Friday, August 16, 2013

A Walk-Through of the Backbone.Fiber Demo

As a follow up to my post about the Fiber framework, I wanted to step through how the demo was assembled to utilize various features offered in the framework.  My goal was to create a basic, single data source application that explored several different patterns you will encounter when building a SPA.  Even though its read-only, its still a good example of the capabilities and project organization.  While concepts like two-way binding and state management are all possible extensions, the framework itself is not really concerned with how data is bound and rendered but more with how different parts are loaded and work together to create a functional application.  Additionally, I'll touch on how the project is organized to leverage various developer tools.  You can find the source on GitHub and use the live demo here



Connecting to the Data

The demo uses data from the Rotten Tomatoes API to render a list of movies.  I prefer to define my collection and its model together in one file.  The result set needs to be parsed to flatten it out and reformat dates into something that can be rendered easily into a table.  I cherry-picked several fields from the list result set and purposefully added columns to the model that are not present in the list results such that they had to be loaded later when the detail was shown in a popover.

The only view that directly references the definition of the collection is the top-level shell view.  It adds the dependency to the module and is the only view that creates an instance.  All the other views in the application use a generic Backbone.Collection or Model object to hold subsets of the main source data set.  Those views simply expect data to exist in a certain format but do not care how that data is sourced.  Even the popover view, which calls the fetch() method on the model that represents the movie to show the detail for in the popover box, doesn't know its a movie model, it just expects the object to know how to get the data and define attributes it will consume in the rendered template.

The Layout

I saw this demo as an opportunity to try the first release candidate of Twitter Bootstrap 3.  I only found a few issues with features I used which appear to have been already fixed for a future release.  I used only a few minor styling overrides to the default classes either to customize the layout for my specific use or to work-around a minor issue in the framework.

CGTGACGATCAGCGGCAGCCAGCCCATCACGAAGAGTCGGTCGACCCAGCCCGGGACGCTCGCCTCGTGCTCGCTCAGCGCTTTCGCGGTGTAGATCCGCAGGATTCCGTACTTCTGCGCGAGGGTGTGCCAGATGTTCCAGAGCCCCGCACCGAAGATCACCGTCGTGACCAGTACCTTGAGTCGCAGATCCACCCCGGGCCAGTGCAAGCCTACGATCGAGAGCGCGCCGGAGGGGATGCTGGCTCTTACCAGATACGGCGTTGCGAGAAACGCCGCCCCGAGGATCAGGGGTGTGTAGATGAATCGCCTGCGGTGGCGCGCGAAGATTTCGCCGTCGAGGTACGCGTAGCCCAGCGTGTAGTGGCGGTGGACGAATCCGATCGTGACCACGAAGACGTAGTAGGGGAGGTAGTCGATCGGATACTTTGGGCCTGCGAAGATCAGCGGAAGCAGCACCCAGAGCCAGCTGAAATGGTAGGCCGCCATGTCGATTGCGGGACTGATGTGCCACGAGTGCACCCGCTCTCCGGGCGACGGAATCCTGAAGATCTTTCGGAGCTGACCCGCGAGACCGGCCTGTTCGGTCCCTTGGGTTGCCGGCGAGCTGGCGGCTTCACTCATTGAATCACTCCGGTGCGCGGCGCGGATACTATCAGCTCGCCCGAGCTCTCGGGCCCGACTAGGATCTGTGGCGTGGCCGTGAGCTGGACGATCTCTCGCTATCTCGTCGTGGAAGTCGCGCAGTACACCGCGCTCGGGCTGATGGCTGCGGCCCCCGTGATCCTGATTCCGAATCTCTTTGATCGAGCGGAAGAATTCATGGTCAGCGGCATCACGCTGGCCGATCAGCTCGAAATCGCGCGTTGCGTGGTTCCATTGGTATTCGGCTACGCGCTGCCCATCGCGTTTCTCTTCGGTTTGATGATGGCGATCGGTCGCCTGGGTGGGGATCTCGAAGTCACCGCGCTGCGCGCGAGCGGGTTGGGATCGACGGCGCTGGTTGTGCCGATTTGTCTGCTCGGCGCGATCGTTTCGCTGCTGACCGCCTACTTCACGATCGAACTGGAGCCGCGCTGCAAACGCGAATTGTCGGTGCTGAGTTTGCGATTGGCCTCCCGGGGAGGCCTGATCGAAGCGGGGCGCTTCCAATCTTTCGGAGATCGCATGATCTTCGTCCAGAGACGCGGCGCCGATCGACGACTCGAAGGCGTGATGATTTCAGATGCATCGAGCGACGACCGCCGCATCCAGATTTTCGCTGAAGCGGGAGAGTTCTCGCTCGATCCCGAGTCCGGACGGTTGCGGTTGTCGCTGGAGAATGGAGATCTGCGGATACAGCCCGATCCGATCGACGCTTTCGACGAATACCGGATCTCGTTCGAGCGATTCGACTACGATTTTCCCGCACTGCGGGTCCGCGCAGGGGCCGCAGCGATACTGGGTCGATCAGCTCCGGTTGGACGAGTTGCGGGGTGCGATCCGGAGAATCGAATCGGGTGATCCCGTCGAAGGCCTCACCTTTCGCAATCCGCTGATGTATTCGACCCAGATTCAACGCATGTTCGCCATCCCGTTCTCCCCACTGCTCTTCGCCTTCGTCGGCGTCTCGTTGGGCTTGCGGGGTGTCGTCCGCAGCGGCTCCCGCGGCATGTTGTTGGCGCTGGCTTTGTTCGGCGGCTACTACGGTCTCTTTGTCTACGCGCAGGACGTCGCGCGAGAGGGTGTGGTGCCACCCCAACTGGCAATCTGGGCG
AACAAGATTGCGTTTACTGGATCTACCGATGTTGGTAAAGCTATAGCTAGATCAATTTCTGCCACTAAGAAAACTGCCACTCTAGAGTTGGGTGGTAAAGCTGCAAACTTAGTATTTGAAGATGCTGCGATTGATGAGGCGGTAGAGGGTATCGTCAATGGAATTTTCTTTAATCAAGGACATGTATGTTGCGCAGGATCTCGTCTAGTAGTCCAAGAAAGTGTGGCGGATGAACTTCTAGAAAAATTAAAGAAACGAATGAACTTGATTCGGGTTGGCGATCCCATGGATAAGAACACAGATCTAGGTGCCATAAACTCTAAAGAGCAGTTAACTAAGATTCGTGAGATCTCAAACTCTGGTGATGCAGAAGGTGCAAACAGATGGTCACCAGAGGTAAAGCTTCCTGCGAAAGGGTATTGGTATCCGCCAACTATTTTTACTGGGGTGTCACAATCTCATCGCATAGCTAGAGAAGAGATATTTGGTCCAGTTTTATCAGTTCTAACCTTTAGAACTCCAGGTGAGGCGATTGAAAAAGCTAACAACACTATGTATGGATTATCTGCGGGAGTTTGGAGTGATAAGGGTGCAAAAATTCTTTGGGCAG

The layout begins with a fixed top navigation bar that contains links to browse the different lists available in the movie API.  A sidebar contains filters for the Critics Rating and the Release Date.  The default state includes the rows with the specified value.  The user can toggle each value to show/hide the matching rows from the list.  The main content areas holds the list of movies returned by the API and enables clicking on the title to show a popup with more detail.  One final UI element is the loading indicator which pops up each time you navigate to a different list.  This uses a combination of the built-in Bootstrap modal and progress bar components.  The loading box is probably where I made the most modifications to the CSS to achieve the desired look and effect I wanted when a new data set was being retrieved.

Project Organization

Another area I decided to explore while working on this demo was how to integrate various tools into my workflow.  I knew that while I was going to use RequireJS to load all my dependencies while developing, I'd probably want to consolidate those down slightly for a production version to help speed the load time.  Additionally, I've been experimenting with Bower to help ensure all the required dependencies are automatically installed and available to the application.  This makes it a lot easier for someone else to get the project up and running in their environment and can make it easier to keep all the sources up-to-date.  These goals impacted how I organized my project files such that I could develop and configure Grunt to generate a production build.

 |- app
 |  |- scripts
 |  |  |- models
 |  |  |  |- movies.js
 |  |  |- views
 |  |  |  |- shell.js
 |  |  |  |- shell.html
 |  |  |  |- ...
 |  |  |- main.js
 |  |- styles
 |  |- index.html
 |  |- config.js
 |- bower_components
 |- vendor_components